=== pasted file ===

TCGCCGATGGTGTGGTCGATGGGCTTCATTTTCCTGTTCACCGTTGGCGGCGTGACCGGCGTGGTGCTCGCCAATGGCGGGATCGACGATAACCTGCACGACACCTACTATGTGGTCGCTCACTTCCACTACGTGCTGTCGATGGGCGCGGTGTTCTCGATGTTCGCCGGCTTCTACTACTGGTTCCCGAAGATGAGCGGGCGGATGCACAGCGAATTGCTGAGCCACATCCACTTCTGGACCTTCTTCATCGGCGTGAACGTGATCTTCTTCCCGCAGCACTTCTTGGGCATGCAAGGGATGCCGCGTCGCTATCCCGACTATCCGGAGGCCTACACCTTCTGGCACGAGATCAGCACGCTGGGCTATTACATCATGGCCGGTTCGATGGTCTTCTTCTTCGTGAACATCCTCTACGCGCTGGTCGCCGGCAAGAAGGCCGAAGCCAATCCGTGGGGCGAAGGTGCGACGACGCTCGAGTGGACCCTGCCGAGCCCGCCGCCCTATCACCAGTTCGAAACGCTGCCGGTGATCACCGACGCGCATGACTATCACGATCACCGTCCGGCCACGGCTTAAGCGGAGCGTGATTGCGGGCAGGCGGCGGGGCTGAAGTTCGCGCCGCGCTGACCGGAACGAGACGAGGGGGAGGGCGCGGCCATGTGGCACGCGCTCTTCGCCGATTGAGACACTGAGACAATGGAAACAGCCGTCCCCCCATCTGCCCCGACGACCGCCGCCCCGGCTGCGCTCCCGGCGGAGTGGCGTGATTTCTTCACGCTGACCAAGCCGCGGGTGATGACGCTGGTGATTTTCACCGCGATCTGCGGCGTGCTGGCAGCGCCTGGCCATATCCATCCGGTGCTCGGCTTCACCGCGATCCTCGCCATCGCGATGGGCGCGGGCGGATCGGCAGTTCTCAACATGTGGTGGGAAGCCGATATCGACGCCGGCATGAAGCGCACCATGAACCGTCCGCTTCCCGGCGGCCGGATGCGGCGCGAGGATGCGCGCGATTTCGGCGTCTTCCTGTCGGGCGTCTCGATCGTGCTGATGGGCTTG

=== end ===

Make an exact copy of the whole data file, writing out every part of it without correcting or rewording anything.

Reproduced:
TCGCCGATGGTGTGGTCGATGGGCTTCATTTTCCTGTTCACCGTTGGCGGCGTGACCGGCGTGGTGCTCGCCAATGGCGGGATCGACGATAACCTGCACGACACCTACTATGTGGTCGCTCACTTCCACTACGTGCTGTCGATGGGCGCGGTGTTCTCGATGTTCGCCGGCTTCTACTACTGGTTCCCGAAGATGAGCGGGCGGATGCACAGCGAATTGCTGAGCCACATCCACTTCTGGACCTTCTTCATCGGCGTGAACGTGATCTTCTTCCCGCAGCACTTCTTGGGCATGCAAGGGATGCCGCGTCGCTATCCCGACTATCCGGAGGCCTACACCTTCTGGCACGAGATCAGCACGCTGGGCTATTACATCATGGCCGGTTCGATGGTCTTCTTCTTCGTGAACATCCTCTACGCGCTGGTCGCCGGCAAGAAGGCCGAAGCCAATCCGTGGGGCGAAGGTGCGACGACGCTCGAGTGGACCCTGCCGAGCCCGCCGCCCTATCACCAGTTCGAAACGCTGCCGGTGATCACCGACGCGCATGACTATCACGATCACCGTCCGGCCACGGCTTAAGCGGAGCGTGATTGCGGGCAGGCGGCGGGGCTGAAGTTCGCGCCGCGCTGACCGGAACGAGACGAGGGGGAGGGCGCGGCCATGTGGCACGCGCTCTTCGCCGATTGAGACACTGAGACAATGGAAACAGCCGTCCCCCCATCTGCCCCGACGACCGCCGCCCCGGCTGCGCTCCCGGCGGAGTGGCGTGATTTCTTCACGCTGACCAAGCCGCGGGTGATGACGCTGGTGATTTTCACCGCGATCTGCGGCGTGCTGGCAGCGCCTGGCCATATCCATCCGGTGCTCGGCTTCACCGCGATCCTCGCCATCGCGATGGGCGCGGGCGGATCGGCAGTTCTCAACATGTGGTGGGAAGCCGATATCGACGCCGGCATGAAGCGCACCATGAACCGTCCGCTTCCCGGCGGCCGGATGCGGCGCGAGGATGCGCGCGATTTCGGCGTCTTCCTGTCGGGCGTCTCGATCGTGCTGATGGGCTTG